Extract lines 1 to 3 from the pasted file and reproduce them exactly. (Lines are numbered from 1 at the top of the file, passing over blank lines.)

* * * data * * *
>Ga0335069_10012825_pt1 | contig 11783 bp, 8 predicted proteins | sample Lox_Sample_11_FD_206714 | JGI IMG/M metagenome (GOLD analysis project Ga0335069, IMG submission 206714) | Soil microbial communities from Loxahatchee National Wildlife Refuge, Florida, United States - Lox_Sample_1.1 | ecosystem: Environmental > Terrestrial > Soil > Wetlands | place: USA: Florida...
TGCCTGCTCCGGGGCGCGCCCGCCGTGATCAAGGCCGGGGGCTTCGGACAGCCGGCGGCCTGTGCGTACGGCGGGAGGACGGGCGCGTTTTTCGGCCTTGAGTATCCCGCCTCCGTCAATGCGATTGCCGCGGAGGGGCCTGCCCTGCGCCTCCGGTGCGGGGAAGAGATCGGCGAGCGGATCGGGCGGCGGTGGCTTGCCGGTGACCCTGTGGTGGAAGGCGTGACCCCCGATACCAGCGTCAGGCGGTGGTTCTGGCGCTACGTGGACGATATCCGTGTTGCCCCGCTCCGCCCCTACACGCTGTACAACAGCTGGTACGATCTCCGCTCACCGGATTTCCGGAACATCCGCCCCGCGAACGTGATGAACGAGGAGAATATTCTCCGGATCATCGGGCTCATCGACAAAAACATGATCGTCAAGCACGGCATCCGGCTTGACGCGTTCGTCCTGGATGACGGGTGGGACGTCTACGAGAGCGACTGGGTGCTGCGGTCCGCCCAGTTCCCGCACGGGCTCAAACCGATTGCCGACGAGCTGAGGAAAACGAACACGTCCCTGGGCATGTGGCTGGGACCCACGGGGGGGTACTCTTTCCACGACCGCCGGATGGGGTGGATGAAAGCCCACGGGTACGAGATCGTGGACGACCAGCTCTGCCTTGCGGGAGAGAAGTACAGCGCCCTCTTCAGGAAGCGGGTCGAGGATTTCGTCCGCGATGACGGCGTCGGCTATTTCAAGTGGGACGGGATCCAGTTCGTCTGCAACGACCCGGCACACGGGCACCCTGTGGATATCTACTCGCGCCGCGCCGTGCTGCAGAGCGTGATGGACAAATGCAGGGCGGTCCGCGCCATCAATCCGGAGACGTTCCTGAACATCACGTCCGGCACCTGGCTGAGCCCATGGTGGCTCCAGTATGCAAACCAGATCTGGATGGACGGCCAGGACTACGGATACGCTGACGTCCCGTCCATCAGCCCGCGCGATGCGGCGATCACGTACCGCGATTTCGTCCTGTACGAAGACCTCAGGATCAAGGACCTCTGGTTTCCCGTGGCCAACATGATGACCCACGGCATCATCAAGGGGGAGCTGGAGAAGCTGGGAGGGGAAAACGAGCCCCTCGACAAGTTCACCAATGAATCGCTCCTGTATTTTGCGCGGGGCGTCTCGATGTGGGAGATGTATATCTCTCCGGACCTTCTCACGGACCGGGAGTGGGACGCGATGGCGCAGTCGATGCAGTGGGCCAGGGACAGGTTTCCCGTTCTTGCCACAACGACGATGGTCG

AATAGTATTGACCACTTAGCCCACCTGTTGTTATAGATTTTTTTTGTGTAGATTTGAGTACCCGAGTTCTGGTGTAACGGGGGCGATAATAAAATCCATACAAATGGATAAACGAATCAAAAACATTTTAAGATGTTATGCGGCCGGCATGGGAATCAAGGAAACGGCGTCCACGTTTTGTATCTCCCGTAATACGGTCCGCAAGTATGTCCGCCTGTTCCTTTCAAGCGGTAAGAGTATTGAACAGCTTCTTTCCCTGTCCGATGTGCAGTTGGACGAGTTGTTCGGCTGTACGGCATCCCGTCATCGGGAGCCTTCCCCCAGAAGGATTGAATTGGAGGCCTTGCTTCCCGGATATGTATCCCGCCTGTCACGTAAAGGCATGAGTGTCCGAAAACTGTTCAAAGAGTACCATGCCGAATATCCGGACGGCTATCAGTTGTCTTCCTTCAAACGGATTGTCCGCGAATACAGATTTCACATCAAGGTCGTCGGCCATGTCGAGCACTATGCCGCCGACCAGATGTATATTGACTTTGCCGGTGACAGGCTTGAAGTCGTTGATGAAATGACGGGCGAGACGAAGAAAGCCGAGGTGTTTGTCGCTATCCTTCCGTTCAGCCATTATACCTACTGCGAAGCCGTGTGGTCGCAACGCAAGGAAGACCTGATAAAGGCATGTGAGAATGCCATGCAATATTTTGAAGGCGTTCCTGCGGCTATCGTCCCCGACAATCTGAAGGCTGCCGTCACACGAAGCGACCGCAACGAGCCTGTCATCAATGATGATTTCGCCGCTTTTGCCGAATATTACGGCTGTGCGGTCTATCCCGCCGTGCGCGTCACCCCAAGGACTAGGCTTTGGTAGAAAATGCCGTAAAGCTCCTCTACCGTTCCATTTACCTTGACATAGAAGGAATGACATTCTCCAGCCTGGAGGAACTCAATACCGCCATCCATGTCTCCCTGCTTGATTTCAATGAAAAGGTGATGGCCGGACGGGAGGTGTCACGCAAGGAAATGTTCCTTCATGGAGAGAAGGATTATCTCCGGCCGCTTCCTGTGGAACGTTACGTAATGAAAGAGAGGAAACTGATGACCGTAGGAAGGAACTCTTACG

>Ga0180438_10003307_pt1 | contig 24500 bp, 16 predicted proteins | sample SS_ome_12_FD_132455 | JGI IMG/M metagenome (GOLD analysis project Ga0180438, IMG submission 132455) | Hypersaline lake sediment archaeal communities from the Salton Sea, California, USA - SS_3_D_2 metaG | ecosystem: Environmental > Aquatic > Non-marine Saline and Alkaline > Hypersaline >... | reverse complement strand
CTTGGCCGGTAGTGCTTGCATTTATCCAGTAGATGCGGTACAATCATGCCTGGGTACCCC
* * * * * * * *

>Ga0335069_10012825_pt1 | contig 11783 bp, 8 predicted proteins | sample Lox_Sample_11_FD_206714 | JGI IMG/M metagenome (GOLD analysis project Ga0335069, IMG submission 206714) | Soil microbial communities from Loxahatchee National Wildlife Refuge, Florida, United States - Lox_Sample_1.1 | ecosystem: Environmental > Terrestrial > Soil > Wetlands | place: USA: Florida...
TGCCTGCTCCGGGGCGCGCCCGCCGTGATCAAGGCCGGGGGCTTCGGACAGCCGGCGGCCTGTGCGTACGGCGGGAGGACGGGCGCGTTTTTCGGCCTTGAGTATCCCGCCTCCGTCAATGCGATTGCCGCGGAGGGGCCTGCCCTGCGCCTCCGGTGCGGGGAAGAGATCGGCGAGCGGATCGGGCGGCGGTGGCTTGCCGGTGACCCTGTGGTGGAAGGCGTGACCCCCGATACCAGCGTCAGGCGGTGGTTCTGGCGCTACGTGGACGATATCCGTGTTGCCCCGCTCCGCCCCTACACGCTGTACAACAGCTGGTACGATCTCCGCTCACCGGATTTCCGGAACATCCGCCCCGCGAACGTGATGAACGAGGAGAATATTCTCCGGATCATCGGGCTCATCGACAAAAACATGATCGTCAAGCACGGCATCCGGCTTGACGCGTTCGTCCTGGATGACGGGTGGGACGTCTACGAGAGCGACTGGGTGCTGCGGTCCGCCCAGTTCCCGCACGGGCTCAAACCGATTGCCGACGAGCTGAGGAAAACGAACACGTCCCTGGGCATGTGGCTGGGACCCACGGGGGGGTACTCTTTCCACGACCGCCGGATGGGGTGGATGAAAGCCCACGGGTACGAGATCGTGGACGACCAGCTCTGCCTTGCGGGAGAGAAGTACAGCGCCCTCTTCAGGAAGCGGGTCGAGGATTTCGTCCGCGATGACGGCGTCGGCTATTTCAAGTGGGACGGGATCCAGTTCGTCTGCAACGACCCGGCACACGGGCACCCTGTGGATATCTACTCGCGCCGCGCCGTGCTGCAGAGCGTGATGGACAAATGCAGGGCGGTCCGCGCCATCAATCCGGAGACGTTCCTGAACATCACGTCCGGCACCTGGCTGAGCCCATGGTGGCTCCAGTATGCAAACCAGATCTGGATGGACGGCCAGGACTACGGATACGCTGACGTCCCGTCCATCAGCCCGCGCGATGCGGCGATCACGTACCGCGATTTCGTCCTGTACGAAGACCTCAGGATCAAGGACCTCTGGTTTCCCGTGGCCAACATGATGACCCACGGCATCATCAAGGGGGAGCTGGAGAAGCTGGGAGGGGAAAACGAGCCCCTCGACAAGTTCACCAATGAATCGCTCCTGTATTTTGCGCGGGGCGTCTCGATGTGGGAGATGTATATCTCTCCGGACCTTCTCACGGACCGGGAGTGGGACGCGATGGCGCAGTCGATGCAGTGGGCCAGGGACAGGTTTCCCGTTCTTGCCACAACGACGATGGTCG

AATAGTATTGACCACTTAGCCCACCTGTTGTTATAGATTTTTTTTGTGTAGATTTGAGTACCCGAGTTCTGGTGTAACGGGGGCGATAATAAAATCCATACAAATGGATAAACGAATCAAAAACATTTTAAGATGTTATGCGGCCGGCATGGGAATCAAGGAAACGGCGTCCACGTTTTGTATCTCCCGTAATACGGTCCGCAAGTATGTCCGCCTGTTCCTTTCAAGCGGTAAGAGTATTGAACAGCTTCTTTCCCTGTCCGATGTGCAGTTGGACGAGTTGTTCGGCTGTACGGCATCCCGTCATCGGGAGCCTTCCCCCAGAAGGATTGAATTGGAGGCCTTGCTTCCCGGATATGTATCCCGCCTGTCACGTAAAGGCATGAGTGTCCGAAAACTGTTCAAAGAGTACCATGCCGAATATCCGGACGGCTATCAGTTGTCTTCCTTCAAACGGATTGTCCGCGAATACAGATTTCACATCAAGGTCGTCGGCCATGTCGAGCACTATGCCGCCGACCAGATGTATATTGACTTTGCCGGTGACAGGCTTGAAGTCGTTGATGAAATGACGGGCGAGACGAAGAAAGCCGAGGTGTTTGTCGCTATCCTTCCGTTCAGCCATTATACCTACTGCGAAGCCGTGTGGTCGCAACGCAAGGAAGACCTGATAAAGGCATGTGAGAATGCCATGCAATATTTTGAAGGCGTTCCTGCGGCTATCGTCCCCGACAATCTGAAGGCTGCCGTCACACGAAGCGACCGCAACGAGCCTGTCATCAATGATGATTTCGCCGCTTTTGCCGAATATTACGGCTGTGCGGTCTATCCCGCCGTGCGCGTCACCCCAAGGACTAGGCTTTGGTAGAAAATGCCGTAAAGCTCCTCTACCGTTCCATTTACCTTGACATAGAAGGAATGACATTCTCCAGCCTGGAGGAACTCAATACCGCCATCCATGTCTCCCTGCTTGATTTCAATGAAAAGGTGATGGCCGGACGGGAGGTGTCACGCAAGGAAATGTTCCTTCATGGAGAGAAGGATTATCTCCGGCCGCTTCCTGTGGAACGTTACGTAATGAAAGAGAGGAAACTGATGACCGTAGGAAGGAACTCTTACG